This photo is an accurate portrayal of the love our son has for our dog, Geoffrey—a rescue from Ruff World Animal Adoptions in Central Florida.  He is the fourth canine family member (and third rescue) we’ve been blessed to share life with in the past twelve years.

Our dogs—the last two (Felix and now Geoffrey) in particular—have been vital to our family. They have proven to be effective touchstones for our son—having a somewhat grounding influence on him.  For me they have proven to be great stress reducers.  My favorite part of the day is lying in bed at night waiting for munchkin to fall asleep.  Geoffrey snoozes with his front and back legs draped over me while his head rests in my lap.  The room is dark except for the soft glow of a nightlight.  As I stroke the side of his face and run his velvety ear repeatedly through my fingers I can literally feel the stress of the day wash away.  (Studies have shown that petting a dog can lower your heart rate.)  Truth be told, if it weren’t for my husband waiting for me to spend some time with him, I could conceivably stay there all night for the inner peace I’m afforded in that sacred space.

If you are contemplating bringing a canine family member into your home I urge you to please consider adopting from a rescue or shelter.  There are so many wonderful, loving dogs in desperate need of a loving forever home.

An estimated 2.7 million healthy shelter pets are not adopted each year, and only about 30 percent of pets in homes come from shelters and rescues.

U.S. shelter and adoption estimates

  • 83.3 million—Number of owned dogs
  • 20 percent—Percentage of owned dogs who were adopted from animal shelters
  • 3,500—Number of animal shelters
  • 6 to 8 million—Number of cats and dogs entering shelters each year
  • 25 percent—Percentage of purebred dogs in shelters
  • 3 to 4 million—Number cats and dogs adopted from shelters each year
  • 2.7 million—Number of adoptable cats and dogs euthanized in shelters each year

                                                                                     ~ 2013-2014 statistics according to the Humane Society of the US 

Shine Your Light

I have a confession to make.  I’m insecure.  I have been my entire life. To compensate for my lack of self-confidence I’ve historically been a rather gregarious gal.  Hiding behind this public persona, however, is a person deathly afraid of rejection.  I talk a good game, but truth be told I hide my life and my “light” from the world.

In previous posts, I’ve shared links to both a recent local television news segment [http://bit.ly/15QPPR2] and half hour news show [http://bit.ly/153Jhiu] I participated in, both of which speak on the subject of autism (early diagnosis and education, respectively).  Terrified of public speaking, I told myself that it would be completely worth it if our family’s story helped one person.  Let me tell you—I was elated to receive an e-mail from a woman who saw the news show on autism and education and was looking for information.  The discomfort I experienced by appearing on that show was well worth it based on this single e-mail from the grandmother of a young boy with autism.  She was seeking information on schools, programs and medical providers.  I was beyond thrilled to share information I’ve gleaned and compiled over the past two years.  Additionally, another woman contacted me via a mutual friend of ours.  She has a daughter with autism and is relocating to Palm Beach County.  She too was seeking information on education and healthcare/therapy providers.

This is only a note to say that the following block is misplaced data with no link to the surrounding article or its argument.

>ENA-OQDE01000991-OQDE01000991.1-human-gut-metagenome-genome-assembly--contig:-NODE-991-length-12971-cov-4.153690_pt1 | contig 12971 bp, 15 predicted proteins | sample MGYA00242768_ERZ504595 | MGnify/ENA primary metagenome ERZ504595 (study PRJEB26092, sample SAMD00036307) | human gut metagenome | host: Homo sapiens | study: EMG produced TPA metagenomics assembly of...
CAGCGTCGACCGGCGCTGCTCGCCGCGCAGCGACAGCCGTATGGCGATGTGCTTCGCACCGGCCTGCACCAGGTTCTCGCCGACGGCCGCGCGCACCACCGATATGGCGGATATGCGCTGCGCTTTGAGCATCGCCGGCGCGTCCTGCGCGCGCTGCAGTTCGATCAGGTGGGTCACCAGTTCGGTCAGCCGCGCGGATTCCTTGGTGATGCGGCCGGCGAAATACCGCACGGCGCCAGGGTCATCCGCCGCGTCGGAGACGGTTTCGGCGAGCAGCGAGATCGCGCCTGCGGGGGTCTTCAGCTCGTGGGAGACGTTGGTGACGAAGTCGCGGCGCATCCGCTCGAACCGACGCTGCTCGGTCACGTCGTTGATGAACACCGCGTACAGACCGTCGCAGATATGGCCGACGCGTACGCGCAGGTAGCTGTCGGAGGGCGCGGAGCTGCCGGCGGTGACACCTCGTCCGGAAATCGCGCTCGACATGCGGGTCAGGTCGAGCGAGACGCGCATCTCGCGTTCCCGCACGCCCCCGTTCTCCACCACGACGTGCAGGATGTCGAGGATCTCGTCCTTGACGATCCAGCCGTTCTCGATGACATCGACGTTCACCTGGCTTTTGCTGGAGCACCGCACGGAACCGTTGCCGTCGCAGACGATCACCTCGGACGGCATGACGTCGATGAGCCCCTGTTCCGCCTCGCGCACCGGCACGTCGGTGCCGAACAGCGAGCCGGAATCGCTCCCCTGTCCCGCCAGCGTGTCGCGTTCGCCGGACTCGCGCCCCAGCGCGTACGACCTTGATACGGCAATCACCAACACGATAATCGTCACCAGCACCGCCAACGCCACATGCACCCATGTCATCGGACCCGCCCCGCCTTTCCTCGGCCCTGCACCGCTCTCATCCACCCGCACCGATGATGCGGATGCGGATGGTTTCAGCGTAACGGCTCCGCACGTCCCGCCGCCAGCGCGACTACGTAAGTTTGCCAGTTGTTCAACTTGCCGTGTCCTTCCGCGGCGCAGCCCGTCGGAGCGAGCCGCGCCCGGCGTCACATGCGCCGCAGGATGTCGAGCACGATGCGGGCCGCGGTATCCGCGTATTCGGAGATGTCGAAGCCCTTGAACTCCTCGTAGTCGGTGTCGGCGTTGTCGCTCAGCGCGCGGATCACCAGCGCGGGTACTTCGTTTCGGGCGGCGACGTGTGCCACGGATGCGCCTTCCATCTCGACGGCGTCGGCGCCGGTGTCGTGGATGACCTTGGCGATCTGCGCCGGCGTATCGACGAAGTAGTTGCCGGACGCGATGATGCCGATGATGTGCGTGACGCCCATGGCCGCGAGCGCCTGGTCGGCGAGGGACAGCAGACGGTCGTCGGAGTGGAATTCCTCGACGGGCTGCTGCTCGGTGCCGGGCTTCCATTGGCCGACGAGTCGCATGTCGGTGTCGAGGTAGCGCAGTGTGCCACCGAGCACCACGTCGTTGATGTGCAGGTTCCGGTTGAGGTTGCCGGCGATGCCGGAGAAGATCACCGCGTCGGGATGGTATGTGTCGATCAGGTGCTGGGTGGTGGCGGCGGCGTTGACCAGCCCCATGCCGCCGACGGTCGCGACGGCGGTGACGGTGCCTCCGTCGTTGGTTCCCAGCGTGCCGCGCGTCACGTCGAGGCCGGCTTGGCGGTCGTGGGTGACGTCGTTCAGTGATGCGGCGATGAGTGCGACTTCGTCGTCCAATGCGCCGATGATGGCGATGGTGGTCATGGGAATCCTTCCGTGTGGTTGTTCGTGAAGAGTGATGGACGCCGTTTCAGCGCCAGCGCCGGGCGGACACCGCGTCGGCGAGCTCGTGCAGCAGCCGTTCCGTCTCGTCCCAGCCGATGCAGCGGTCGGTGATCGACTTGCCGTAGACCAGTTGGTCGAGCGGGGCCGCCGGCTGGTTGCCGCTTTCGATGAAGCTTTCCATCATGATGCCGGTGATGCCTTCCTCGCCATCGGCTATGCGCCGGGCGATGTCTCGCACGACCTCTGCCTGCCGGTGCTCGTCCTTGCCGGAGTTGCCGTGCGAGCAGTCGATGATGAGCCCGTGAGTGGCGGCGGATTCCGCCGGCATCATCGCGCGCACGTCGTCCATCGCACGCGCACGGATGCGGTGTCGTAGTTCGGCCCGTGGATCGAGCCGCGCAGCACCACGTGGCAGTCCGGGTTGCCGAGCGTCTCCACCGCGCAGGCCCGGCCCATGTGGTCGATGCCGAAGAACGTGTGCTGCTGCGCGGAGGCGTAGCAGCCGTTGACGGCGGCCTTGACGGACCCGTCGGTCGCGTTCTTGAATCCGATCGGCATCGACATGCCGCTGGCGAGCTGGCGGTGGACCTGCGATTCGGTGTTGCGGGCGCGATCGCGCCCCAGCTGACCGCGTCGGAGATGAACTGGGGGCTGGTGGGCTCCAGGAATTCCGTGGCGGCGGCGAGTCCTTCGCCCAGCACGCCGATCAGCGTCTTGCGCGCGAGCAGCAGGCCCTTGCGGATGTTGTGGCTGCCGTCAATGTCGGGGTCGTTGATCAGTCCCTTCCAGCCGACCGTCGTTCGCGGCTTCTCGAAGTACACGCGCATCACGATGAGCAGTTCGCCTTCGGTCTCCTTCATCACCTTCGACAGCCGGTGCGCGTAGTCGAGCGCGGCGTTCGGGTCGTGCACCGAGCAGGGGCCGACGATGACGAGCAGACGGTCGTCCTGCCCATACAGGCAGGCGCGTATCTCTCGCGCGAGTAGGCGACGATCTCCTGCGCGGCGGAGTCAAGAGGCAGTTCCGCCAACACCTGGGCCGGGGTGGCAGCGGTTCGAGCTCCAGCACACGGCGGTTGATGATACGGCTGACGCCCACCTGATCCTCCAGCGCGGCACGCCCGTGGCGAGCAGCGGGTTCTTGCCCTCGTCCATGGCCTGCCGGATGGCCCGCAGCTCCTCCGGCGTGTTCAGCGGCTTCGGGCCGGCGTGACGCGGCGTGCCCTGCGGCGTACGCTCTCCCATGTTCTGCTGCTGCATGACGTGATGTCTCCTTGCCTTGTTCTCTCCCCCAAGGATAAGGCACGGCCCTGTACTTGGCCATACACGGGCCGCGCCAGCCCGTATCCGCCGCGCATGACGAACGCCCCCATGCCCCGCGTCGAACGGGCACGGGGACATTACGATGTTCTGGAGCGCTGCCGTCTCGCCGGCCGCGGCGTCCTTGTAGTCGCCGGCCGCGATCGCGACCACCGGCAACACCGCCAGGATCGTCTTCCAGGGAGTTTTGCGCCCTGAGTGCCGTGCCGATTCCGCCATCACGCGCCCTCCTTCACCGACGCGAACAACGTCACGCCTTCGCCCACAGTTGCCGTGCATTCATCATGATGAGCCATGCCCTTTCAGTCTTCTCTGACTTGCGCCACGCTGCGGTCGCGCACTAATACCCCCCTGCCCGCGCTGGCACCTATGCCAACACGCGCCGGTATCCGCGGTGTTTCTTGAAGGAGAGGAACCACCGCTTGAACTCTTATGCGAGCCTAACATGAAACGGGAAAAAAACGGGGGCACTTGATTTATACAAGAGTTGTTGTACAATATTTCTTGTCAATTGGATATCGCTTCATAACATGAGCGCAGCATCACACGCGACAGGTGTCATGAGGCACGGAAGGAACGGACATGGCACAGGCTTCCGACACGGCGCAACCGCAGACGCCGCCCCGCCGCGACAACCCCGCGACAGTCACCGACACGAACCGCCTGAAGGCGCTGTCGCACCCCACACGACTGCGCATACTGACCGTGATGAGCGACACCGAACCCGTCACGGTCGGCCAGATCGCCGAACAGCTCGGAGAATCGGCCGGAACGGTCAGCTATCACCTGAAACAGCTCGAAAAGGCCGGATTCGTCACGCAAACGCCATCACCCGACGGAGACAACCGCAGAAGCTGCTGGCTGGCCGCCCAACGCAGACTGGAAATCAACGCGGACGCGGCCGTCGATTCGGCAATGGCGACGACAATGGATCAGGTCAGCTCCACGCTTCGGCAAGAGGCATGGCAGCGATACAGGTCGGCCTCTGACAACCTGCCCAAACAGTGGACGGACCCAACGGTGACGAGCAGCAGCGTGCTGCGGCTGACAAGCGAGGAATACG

Had I not stepped out of my comfort zone I wouldn’t have been able to help these women. The bottom line is this:  Folks took notice.  Awareness was raised.  People—just like me—are looking for help and searching for answers. Don’t isolate yourself.  People aren’t out to judge you. (Well, at least not the majority of them.)  Parents are simply looking for help.  They’re looking for a connection.  They’re looking for acceptance.  Their eyes are upon you and me. Illuminate your journey and you’ll light their path.  That’s part and parcel of our experience.

 “You are the light of the world. A city set on a hill cannot be hidden. Nor do people light a lamp and put it under a basket, but on a stand, and it gives light to all in the house. In the same way, let your light shine before others, so that they may see your good works and give glory to your Father who is in heaven.” ~Matthew 5:14-16